The Writing Center Brings New Experiences

I knew coming into this semester that I would be faced with challenges and many new experiences. Starting my internship with the Writing Center would guarantee it. I anticipated meeting new people, interacting with peers in a different way than in class, and stretching myself between 19 credits, a part time job, and a dog named Lucy who requires constant my- hand-to-her-head contact.

My biggest concern coming into the Writing Center was assisting ESL and ELL students. In E303, I have paid great attention to discussions that center around this topic and struggled to believe whether I am qualified to help these students or not. Interestingly enough, my very first hour observing in the Writing Center I sat down with Melissa, a seasoned tutor and Tom, an ESL student. How serendipitous.

Tom, a junior standing marketing major, brought in a memo for his Business Comm class. Mostly concerned with sentence construction and grammar, Melissa began by reading the assignment sheet provided by the prof. She then had the student read his two page, handwritten memo aloud. Afterwards, she pointed out a few areas where the sentences didn't agree or wording sounded awkward.

Most times, Tom eagerly interrupted Melissa to correct his errors. For instance Melissa said "The word people is plural so..." Tom quickly chimed in "so it should be 'are', not is!". Sitting opposite Tom at the desk taking notes, I felt a sense of pride. I was proud of him for learning this second language that I take for granted. I mentally noted his junior standing and acknowledged his efforts to gain a degree in a language base other than his native one. It also reminded me of my time learning French. I suddenly didn't feel so separated from ESL/ELL students.

After Tom left, I went to enter his information into the WC database. His native language is Norwegian. His ethnicity is Asian. What challenges he faces daily in this English university. He conquers daily too, from what I saw.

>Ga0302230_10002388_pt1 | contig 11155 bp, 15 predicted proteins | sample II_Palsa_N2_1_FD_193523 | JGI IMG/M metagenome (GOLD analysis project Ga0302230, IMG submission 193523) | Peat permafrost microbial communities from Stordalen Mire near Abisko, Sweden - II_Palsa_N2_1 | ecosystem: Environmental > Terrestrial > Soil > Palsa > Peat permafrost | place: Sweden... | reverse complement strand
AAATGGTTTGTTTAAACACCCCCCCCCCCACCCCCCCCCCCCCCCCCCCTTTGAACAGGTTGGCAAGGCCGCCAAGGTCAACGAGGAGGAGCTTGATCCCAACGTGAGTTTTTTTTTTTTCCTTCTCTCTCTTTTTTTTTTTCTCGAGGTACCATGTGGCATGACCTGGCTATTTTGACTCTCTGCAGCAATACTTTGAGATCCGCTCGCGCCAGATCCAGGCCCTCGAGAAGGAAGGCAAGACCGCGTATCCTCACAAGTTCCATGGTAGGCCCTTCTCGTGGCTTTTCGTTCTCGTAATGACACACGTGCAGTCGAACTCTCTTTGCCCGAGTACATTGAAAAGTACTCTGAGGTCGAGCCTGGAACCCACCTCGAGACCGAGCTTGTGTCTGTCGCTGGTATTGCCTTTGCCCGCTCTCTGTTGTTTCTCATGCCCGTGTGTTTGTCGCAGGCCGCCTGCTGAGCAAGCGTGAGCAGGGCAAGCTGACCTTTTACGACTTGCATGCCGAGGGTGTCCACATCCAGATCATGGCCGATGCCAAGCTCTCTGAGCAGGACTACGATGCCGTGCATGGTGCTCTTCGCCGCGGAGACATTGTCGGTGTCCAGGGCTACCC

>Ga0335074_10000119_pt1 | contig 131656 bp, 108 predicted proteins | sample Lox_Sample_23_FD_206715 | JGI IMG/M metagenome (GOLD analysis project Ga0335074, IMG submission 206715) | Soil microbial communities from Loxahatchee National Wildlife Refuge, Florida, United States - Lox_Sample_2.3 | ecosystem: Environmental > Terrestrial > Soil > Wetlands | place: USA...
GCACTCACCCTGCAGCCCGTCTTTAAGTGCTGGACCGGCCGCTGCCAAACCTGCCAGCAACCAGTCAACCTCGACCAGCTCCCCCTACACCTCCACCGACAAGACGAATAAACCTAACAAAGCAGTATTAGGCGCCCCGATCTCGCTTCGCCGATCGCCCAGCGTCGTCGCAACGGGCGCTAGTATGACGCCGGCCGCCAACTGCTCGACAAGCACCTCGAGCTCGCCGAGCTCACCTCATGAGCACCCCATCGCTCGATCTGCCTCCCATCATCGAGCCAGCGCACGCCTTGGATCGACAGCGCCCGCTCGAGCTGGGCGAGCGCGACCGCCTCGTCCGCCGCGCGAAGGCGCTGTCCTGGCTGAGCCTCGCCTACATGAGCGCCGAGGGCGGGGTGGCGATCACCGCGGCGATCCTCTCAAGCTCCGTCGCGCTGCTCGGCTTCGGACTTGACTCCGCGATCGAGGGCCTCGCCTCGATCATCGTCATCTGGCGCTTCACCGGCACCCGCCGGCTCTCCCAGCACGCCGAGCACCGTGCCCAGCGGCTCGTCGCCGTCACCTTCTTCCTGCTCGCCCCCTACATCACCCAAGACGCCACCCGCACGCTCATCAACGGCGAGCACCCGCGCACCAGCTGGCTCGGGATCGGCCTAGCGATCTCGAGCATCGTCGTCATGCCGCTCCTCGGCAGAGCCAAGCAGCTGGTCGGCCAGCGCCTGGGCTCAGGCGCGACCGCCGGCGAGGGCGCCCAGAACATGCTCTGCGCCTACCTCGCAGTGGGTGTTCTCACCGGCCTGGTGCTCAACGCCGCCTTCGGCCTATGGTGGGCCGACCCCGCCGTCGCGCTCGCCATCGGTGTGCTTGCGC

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  2. Hi Jen,

    Your observation seems to have made you more comfortable with the idea of tutoring an ESL/ELL student. That's great! It sounds like you connected with the ELL student on the level of being a student and understanding the challeges of learning a new language. Do you think the session you observed differed notably from other sessions with students who use English as a first language?

    The session I observed with Zachery and an ESL/ELL student did seem to differ in some ways. It was interesting because communication was a different type of challenge. However, Zachery employed several effective strategies which could be put to use in any session. Zachery often repeated what the student said to make sure that he understood correctly, and continually built on his understanding by asking questions. He referred to past consultations he had had with this student, which showed his genuine interest in the student AND reminded the student of concepts and grammar rules. He also got right to the point and spoke plainly. Zachery paid attention to the student's tone and expression and was able to sense when he needed more clarification.

    I'm sure that every ESL/ELL session varies greatly depending on the student and the task, but I also feel more comfortable with the idea of tutoring an ESL/ELL student after observing a session.
    (Thanks, Zach!)


  3. Jen,

    Isn't it odd how just watching others learn makes us feel proud?


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